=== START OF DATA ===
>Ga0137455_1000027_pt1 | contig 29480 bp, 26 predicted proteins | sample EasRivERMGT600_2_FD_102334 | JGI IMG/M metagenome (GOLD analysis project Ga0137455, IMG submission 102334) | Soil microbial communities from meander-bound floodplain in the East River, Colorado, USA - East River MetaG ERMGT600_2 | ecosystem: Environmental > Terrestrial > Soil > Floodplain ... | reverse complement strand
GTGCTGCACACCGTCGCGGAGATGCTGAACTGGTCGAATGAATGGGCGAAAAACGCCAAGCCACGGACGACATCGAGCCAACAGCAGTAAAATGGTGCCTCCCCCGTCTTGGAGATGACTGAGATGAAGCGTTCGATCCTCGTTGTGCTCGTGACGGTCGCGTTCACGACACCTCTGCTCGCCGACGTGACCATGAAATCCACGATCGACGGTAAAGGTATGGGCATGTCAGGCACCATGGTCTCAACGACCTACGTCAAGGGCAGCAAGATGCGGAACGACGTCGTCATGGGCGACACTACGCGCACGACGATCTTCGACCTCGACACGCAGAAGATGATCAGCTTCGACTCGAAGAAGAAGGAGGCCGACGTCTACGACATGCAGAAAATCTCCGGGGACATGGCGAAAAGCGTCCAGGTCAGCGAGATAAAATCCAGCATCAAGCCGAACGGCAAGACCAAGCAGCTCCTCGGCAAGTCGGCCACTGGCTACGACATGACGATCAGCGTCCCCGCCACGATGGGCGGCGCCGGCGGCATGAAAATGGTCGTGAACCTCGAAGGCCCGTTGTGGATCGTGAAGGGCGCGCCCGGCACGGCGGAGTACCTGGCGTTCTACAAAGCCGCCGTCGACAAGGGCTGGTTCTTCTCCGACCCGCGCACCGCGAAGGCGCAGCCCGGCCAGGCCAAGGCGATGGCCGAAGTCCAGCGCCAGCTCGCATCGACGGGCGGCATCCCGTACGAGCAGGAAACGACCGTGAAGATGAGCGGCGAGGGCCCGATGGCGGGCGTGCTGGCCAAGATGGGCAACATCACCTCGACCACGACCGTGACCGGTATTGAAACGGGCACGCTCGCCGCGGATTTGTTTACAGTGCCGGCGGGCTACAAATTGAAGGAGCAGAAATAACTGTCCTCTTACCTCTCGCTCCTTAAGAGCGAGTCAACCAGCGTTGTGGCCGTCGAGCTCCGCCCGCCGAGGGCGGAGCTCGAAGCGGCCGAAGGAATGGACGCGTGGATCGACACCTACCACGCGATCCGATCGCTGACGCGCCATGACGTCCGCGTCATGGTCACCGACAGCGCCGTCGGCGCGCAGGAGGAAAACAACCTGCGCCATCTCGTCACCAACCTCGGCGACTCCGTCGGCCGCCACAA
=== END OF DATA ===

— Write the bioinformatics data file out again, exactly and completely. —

>Ga0137455_1000027_pt1 | contig 29480 bp, 26 predicted proteins | sample EasRivERMGT600_2_FD_102334 | JGI IMG/M metagenome (GOLD analysis project Ga0137455, IMG submission 102334) | Soil microbial communities from meander-bound floodplain in the East River, Colorado, USA - East River MetaG ERMGT600_2 | ecosystem: Environmental > Terrestrial > Soil > Floodplain ... | reverse complement strand
GTGCTGCACACCGTCGCGGAGATGCTGAACTGGTCGAATGAATGGGCGAAAAACGCCAAGCCACGGACGACATCGAGCCAACAGCAGTAAAATGGTGCCTCCCCCGTCTTGGAGATGACTGAGATGAAGCGTTCGATCCTCGTTGTGCTCGTGACGGTCGCGTTCACGACACCTCTGCTCGCCGACGTGACCATGAAATCCACGATCGACGGTAAAGGTATGGGCATGTCAGGCACCATGGTCTCAACGACCTACGTCAAGGGCAGCAAGATGCGGAACGACGTCGTCATGGGCGACACTACGCGCACGACGATCTTCGACCTCGACACGCAGAAGATGATCAGCTTCGACTCGAAGAAGAAGGAGGCCGACGTCTACGACATGCAGAAAATCTCCGGGGACATGGCGAAAAGCGTCCAGGTCAGCGAGATAAAATCCAGCATCAAGCCGAACGGCAAGACCAAGCAGCTCCTCGGCAAGTCGGCCACTGGCTACGACATGACGATCAGCGTCCCCGCCACGATGGGCGGCGCCGGCGGCATGAAAATGGTCGTGAACCTCGAAGGCCCGTTGTGGATCGTGAAGGGCGCGCCCGGCACGGCGGAGTACCTGGCGTTCTACAAAGCCGCCGTCGACAAGGGCTGGTTCTTCTCCGACCCGCGCACCGCGAAGGCGCAGCCCGGCCAGGCCAAGGCGATGGCCGAAGTCCAGCGCCAGCTCGCATCGACGGGCGGCATCCCGTACGAGCAGGAAACGACCGTGAAGATGAGCGGCGAGGGCCCGATGGCGGGCGTGCTGGCCAAGATGGGCAACATCACCTCGACCACGACCGTGACCGGTATTGAAACGGGCACGCTCGCCGCGGATTTGTTTACAGTGCCGGCGGGCTACAAATTGAAGGAGCAGAAATAACTGTCCTCTTACCTCTCGCTCCTTAAGAGCGAGTCAACCAGCGTTGTGGCCGTCGAGCTCCGCCCGCCGAGGGCGGAGCTCGAAGCGGCCGAAGGAATGGACGCGTGGATCGACACCTACCACGCGATCCGATCGCTGACGCGCCATGACGTCCGCGTCATGGTCACCGACAGCGCCGTCGGCGCGCAGGAGGAAAACAACCTGCGCCATCTCGTCACCAACCTCGGCGACTCCGTCGGCCGCCACAA